'Kumiko' a tale of mysticism and madness
Festival hit Kumiko: The Treasure Hunter is the mystical story of a Japanese women looking for treasure in North Dakota
OF THE 2015 Best Actress Oscar nominees, two involved portrayals of women who try to kill themselves.
Another involved contemplated suicide, another a death wish (we'll not name names or films to avoid spoilers).
Certainly there is worthwhile drama in psychological anguish, but what ever happened to Norma Rae and Erin Brockovich?
This recent trend toward women as icons of instability (our "Blue Jasmine" period?) was very much on my mind as I watched "Kumiko: The Treasure Hunter," a rapturously reviewed movie widely described as sweet and enchanting.
Yet, at its core is what appears to be a portrait of mental illness. Depressed and isolated Japanese office worker Kumiko (Rinko Kikuchi) hates her job, spits in her boss' tea, dumps his dry cleaning in the trash and one day, on the point of being fired, steals his corporate card and heads to North Dakota, where she believes she'll find buried treasure.
Placed there by . . . Steve Buscemi. Kumiko has viewed a VHS copy of "Fargo," and in her mental state believes it to be a record of actual events. She believes she'll find the suitcase full of cash that Buscemi's character has stuffed in the snow outside Fargo, and makes her way there.
What follows is a strange road movie - Kumiko wandering the snowy Dakota plains, helped by a travelers' aid representative, a motorist and a cop (the movie's director, David Zellner). These gentle and funny vignettes lend the movie its reputation as a quirky, Coen-esque odyssey.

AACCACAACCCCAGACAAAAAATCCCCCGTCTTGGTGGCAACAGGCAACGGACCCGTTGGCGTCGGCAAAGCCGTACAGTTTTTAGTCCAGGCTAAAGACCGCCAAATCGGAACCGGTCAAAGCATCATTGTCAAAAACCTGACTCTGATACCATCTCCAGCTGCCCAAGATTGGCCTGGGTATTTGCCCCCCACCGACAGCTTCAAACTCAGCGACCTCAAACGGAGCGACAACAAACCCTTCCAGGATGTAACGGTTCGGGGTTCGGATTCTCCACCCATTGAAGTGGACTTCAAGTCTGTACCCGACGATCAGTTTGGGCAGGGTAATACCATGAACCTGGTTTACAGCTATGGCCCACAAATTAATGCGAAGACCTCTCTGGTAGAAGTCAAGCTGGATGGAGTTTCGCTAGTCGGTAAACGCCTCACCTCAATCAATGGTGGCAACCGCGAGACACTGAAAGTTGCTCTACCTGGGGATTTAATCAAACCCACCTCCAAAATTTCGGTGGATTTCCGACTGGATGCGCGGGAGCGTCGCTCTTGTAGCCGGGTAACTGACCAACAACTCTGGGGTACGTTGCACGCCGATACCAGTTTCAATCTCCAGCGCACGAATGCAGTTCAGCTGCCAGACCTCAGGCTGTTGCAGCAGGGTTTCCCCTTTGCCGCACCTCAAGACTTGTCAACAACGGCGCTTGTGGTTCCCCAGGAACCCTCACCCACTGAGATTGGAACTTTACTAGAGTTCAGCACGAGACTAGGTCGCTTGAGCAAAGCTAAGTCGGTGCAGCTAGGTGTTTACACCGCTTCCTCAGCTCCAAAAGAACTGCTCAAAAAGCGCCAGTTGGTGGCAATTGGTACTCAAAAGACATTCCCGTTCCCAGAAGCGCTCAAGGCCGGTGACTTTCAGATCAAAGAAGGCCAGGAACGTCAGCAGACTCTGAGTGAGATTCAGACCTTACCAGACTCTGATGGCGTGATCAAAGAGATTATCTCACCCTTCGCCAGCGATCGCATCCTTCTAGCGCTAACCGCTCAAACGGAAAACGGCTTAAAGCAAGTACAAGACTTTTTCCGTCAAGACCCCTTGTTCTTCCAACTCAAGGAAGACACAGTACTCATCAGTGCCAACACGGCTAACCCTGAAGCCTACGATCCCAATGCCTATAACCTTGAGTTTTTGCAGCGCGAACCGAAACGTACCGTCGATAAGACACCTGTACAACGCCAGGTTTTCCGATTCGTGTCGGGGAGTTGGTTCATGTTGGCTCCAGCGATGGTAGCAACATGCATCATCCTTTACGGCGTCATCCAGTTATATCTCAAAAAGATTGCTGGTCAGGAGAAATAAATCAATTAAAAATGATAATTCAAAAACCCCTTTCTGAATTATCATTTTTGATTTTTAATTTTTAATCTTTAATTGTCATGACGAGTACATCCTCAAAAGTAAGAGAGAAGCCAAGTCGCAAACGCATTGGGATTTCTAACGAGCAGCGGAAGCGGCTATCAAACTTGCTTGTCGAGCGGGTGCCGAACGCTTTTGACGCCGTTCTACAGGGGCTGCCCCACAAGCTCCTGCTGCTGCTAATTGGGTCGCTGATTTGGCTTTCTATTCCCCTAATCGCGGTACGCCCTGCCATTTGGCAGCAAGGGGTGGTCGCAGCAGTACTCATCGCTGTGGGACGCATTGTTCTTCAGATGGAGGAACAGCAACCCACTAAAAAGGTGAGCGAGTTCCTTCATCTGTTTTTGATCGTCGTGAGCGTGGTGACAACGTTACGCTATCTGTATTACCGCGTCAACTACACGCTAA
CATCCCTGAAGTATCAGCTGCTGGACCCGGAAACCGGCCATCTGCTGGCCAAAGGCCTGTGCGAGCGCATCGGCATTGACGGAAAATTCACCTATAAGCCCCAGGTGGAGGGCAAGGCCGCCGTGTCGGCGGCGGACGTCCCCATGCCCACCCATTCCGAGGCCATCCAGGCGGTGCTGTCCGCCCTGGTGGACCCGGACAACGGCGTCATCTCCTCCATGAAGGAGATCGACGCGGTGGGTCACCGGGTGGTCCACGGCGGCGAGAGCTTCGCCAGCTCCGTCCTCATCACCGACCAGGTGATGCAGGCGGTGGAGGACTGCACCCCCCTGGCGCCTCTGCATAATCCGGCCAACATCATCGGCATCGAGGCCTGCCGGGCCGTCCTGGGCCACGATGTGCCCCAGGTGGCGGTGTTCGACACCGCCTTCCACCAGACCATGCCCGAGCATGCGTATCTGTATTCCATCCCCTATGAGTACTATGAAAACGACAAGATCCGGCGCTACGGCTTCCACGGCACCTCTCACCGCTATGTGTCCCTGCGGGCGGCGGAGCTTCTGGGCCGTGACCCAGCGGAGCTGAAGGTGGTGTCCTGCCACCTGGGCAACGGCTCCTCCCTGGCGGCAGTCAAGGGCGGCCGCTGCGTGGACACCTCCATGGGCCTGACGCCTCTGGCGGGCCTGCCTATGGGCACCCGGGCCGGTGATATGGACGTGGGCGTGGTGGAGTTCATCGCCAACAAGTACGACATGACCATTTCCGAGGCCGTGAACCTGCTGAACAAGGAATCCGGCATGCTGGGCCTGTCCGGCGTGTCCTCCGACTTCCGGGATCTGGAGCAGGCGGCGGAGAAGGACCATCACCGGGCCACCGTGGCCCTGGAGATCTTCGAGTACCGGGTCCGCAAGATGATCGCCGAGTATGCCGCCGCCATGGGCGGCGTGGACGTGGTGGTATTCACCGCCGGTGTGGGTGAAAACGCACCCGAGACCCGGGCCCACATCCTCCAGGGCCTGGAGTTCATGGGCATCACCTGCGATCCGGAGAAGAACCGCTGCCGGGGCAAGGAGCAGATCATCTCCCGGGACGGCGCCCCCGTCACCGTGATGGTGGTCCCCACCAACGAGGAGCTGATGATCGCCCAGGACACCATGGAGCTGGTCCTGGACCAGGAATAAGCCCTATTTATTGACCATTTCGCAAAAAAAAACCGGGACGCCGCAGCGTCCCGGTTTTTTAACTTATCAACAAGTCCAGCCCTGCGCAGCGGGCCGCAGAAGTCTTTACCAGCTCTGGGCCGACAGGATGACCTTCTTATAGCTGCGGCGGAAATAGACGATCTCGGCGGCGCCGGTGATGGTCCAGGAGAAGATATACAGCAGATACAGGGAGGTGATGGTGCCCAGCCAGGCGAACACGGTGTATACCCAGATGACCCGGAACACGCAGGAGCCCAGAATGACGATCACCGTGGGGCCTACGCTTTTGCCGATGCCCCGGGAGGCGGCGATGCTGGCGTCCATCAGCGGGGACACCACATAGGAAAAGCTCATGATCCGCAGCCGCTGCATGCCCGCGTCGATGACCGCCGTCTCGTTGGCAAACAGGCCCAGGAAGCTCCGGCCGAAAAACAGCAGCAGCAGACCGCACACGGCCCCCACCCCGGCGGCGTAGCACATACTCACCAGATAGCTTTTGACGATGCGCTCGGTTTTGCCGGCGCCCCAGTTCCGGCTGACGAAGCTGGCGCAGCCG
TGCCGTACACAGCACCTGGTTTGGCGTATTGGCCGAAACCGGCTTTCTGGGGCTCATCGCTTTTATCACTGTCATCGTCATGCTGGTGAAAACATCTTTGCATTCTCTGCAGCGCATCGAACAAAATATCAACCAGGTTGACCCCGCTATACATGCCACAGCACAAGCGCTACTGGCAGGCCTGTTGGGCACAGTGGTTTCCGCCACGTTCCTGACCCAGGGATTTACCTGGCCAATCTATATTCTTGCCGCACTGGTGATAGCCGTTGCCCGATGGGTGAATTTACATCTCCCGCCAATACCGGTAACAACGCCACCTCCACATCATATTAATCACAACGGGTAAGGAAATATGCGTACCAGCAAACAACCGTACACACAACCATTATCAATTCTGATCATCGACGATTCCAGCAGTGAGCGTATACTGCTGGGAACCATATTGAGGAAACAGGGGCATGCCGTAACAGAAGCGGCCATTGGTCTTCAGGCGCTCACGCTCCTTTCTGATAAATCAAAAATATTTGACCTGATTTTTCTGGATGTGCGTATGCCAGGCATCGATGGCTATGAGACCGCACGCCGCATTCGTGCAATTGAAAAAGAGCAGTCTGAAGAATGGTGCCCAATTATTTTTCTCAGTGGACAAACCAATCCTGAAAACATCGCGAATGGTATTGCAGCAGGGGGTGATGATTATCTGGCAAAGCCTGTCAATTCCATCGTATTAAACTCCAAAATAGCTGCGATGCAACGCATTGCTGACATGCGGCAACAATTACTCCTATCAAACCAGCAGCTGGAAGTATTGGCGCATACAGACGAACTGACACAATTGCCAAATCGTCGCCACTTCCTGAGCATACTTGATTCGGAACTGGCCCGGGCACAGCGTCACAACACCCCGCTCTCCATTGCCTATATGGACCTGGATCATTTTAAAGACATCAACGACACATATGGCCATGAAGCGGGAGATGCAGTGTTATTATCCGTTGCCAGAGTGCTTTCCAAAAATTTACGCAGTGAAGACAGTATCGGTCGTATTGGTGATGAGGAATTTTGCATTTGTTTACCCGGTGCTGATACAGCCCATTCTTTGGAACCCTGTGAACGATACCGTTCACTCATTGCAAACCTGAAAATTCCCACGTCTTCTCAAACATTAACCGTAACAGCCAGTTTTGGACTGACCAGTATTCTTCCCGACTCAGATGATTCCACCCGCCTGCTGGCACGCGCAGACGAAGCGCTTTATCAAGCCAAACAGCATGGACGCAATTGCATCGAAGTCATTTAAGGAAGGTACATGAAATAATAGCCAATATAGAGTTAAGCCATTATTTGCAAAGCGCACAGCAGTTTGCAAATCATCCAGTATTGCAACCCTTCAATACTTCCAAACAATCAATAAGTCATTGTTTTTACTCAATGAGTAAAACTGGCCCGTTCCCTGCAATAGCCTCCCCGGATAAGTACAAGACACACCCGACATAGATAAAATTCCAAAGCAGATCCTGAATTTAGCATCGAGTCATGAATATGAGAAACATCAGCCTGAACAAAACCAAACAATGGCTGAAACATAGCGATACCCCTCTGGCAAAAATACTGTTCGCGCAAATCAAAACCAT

And the movie is lovely to look at. Its compositions make clever use of color and space, and Kumiko, in a crimson shawl on the snowy plains, is a striking figure.
She describes herself as an explorer, inspired by Spanish conquistadors. She's caught up in the romance of exploration, of buried treasure, but the photography also prompts us to remember that the Spanish were often met by a harsh continent indifferent to their presence, and that many died looking for mythical stores of gold.
So we worry about poor Kumiko. Borrowing an image from "Fargo," deluded dreamers like her tend to end up in life's woodchipper.
And she seems more sad than inspiring. She put me in mind of Melville's Bartleby the scrivener. And the movie reminded me not of the Coens but of David Lynch (certainly the music is "Elephant Man"-era Lynch), and its portrait of a woman who blurs movie fantasy and pathetic reality felt like "Mullholland Drive."
I'm not sure that the Zellners intend the movie to carry that kind of weight, or to be taken literally (the prologue suggests something mystical). But Kikuchi's performance pulls you into Kumiko's disturbed orbit so forcefully that the ending, though open to virtually any interpretation, may feel like a frozen downer.